The Greater New Orleans Fair Housing Action Center was established in 1995 to eradicate housing discrimination in the Greater New Orleans area through education, investigation and enforcement. The Center is dedicated to fighting housing discrimination not only because it is illegal, but also because it is a divisive force that perpetuates poverty, segregation, ignorance, fear and hatred.
“So has anyone heard of steering?” asks Renee Corrigan at a first-time home buyers class she is teaching.
“It’s when they steer you toward something they say you should have, in opposition to what you tell them you want,” offers a class participant.
“Yeah, absolutely,” replies Corrigan. “It’s just like it sounds. You’re being steered to one set of options or opportunities and not another. There was a national fair housing study that found that 87 percent of time, real estate professionals engage in steering. Do you think there’s necessarily an intent to discriminate?”
“Yeah, cause they’re trying to tell you how to spend your money,” offers another participant.
“Often there may be an intent,” affirms Corrigan. “Sometimes, you know, it’s the job of the realtor to kind of guess what you want and make you happy. They want to find a home they think is perfect for you.” But, says Corrigan: “Even if there’s good intentions behind it, if that realtor is making assumptions, then that limits your choices and may be a violation of the Fair Housing Act.”
The Fair Housing Act is front and center at every class for first time home buyers given by the New Orleans Fair Housing Action Center.
“We do a pretty detailed and thorough comprehensive review of the Fair Housing Act so people can understand the ways in which the Fair Housing laws apply to them and the way that they apply to their journey to becoming home owners,” says Cashauna Hill, the Executive Director of the New Orleans Fair Housing Action Center, whose mission is to eradicate housing discrimination.
“Also, want to make sure people know what housing discrimination looks like, so in the event that they encounter any discrimination during the purchasing process – whether it’s through the sales, or the insurance, or the lending process -- they know they have a resource in us and can reach out for help.”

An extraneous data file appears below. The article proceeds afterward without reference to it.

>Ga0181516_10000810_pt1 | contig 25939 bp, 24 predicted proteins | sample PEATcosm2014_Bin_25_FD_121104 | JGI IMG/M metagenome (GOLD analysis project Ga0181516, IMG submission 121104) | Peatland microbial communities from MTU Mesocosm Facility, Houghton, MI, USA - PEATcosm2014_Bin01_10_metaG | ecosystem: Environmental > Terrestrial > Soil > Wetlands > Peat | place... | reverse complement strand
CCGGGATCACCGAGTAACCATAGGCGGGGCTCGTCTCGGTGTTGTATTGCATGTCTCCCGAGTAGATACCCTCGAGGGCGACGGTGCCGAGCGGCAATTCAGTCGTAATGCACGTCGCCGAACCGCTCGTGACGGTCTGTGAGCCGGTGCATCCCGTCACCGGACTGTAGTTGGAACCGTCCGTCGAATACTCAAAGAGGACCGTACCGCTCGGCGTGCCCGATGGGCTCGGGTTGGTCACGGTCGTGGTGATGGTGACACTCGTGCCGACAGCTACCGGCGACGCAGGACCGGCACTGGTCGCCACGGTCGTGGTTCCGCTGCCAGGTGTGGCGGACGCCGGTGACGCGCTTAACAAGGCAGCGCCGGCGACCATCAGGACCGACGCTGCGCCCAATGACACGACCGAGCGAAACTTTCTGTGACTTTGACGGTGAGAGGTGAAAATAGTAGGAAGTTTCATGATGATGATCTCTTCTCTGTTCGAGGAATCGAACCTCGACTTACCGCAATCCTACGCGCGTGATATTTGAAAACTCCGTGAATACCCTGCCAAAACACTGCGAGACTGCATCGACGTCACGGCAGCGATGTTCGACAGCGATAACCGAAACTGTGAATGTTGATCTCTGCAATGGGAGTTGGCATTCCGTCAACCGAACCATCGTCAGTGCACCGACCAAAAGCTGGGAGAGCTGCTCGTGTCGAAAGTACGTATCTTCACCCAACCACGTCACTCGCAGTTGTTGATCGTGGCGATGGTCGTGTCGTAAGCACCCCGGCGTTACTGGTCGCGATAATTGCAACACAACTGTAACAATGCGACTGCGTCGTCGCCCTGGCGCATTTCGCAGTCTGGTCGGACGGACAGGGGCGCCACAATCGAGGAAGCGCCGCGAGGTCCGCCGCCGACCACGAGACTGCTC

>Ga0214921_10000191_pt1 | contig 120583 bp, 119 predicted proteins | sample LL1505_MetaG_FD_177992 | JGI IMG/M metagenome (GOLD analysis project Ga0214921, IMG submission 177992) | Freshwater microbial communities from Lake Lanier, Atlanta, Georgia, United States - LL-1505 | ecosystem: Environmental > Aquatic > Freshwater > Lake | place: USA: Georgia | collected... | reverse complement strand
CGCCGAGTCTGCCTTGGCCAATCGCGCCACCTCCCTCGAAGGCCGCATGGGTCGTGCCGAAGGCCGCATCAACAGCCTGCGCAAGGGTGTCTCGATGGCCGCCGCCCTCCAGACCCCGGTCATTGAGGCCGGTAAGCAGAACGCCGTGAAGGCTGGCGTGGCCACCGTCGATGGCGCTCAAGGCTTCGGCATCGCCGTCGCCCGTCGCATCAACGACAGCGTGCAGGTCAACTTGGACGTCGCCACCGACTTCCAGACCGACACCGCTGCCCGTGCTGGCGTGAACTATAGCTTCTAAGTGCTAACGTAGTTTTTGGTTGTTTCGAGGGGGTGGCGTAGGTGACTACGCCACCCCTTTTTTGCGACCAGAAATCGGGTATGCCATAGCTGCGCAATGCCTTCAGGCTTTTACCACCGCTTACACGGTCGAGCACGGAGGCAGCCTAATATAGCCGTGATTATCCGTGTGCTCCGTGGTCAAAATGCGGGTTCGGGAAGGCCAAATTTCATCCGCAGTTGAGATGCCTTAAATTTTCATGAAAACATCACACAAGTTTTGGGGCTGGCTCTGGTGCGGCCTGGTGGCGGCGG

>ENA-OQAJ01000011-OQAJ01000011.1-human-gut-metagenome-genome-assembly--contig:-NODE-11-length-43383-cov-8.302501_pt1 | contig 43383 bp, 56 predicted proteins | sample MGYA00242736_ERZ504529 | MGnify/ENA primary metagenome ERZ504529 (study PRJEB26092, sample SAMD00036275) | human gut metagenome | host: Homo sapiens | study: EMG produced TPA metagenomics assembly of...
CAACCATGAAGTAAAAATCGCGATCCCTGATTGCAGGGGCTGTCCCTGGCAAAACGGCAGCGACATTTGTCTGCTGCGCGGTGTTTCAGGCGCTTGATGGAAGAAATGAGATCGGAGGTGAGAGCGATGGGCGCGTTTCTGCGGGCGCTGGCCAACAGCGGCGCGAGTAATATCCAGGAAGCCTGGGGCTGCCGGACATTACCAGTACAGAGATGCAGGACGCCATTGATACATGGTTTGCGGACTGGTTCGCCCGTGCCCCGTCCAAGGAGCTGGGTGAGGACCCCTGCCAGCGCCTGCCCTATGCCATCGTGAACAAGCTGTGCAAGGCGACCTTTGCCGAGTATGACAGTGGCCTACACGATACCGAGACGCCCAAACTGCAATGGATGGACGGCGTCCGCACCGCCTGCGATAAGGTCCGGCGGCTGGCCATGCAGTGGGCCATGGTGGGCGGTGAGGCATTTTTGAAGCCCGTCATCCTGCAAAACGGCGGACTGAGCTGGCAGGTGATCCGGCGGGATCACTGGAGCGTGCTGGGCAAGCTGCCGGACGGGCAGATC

Back in class, Corrigan passed around fair housing booklets. “If you can take one and send them around,” she asks.
Corrigan makes sure her potential home buyers understand what exactly is protected under the 1968 federal Fair Housing Act. Those protected classes include race, color, and national origin. But in spite of this national law, which is almost 50 years old, housing discrimination happens all the time. Which is why the New Orleans Fair Housing Action Center also has an enforcement team.
“We conduct investigations through testing,” says Hill. “We go out into the community to determine whether and where discrimination is actually happening in the market.”
These investigations usually start with a phone call.
Hill gives an example of a typical call the Fair Housing Action Center receives: “Hi. I’m calling because I saw an add on Craigslist, I called the property manager. I was told the apartment was no longer available. And then, something didn’t quite feel right about it. I had a white friend call, and they were told that the property was still available.”
“So then,” says Hill, “what we would do is conduct an investigation to determine whether or not racial discrimination is happening at that property.”
“We’ll send in the member of the protected class first,” explains Corrigan to her class. “See how they’re treated, and then we’ll send in the other person. And we’ll see --not just from one test, but from multiple tests over time -- if there really is a pattern of discriminatory behavior.”
In 2014, the Fair Housing Action Center conducted a study. They sent white and black testers with similar backgrounds, income levels, and credit scores into New Orleans’ most desirable neighborhoods to look for homes . They found that African American home seekers were discriminated against roughly half the time. That’s right. In 44 percent of their test cases, Black home seekers were getting worse treatment than non-Black home seekers.
Housing is the number one way wealth is built in this country. The Fair Housing Action Center wants to make sure that opportunity exists for everyone.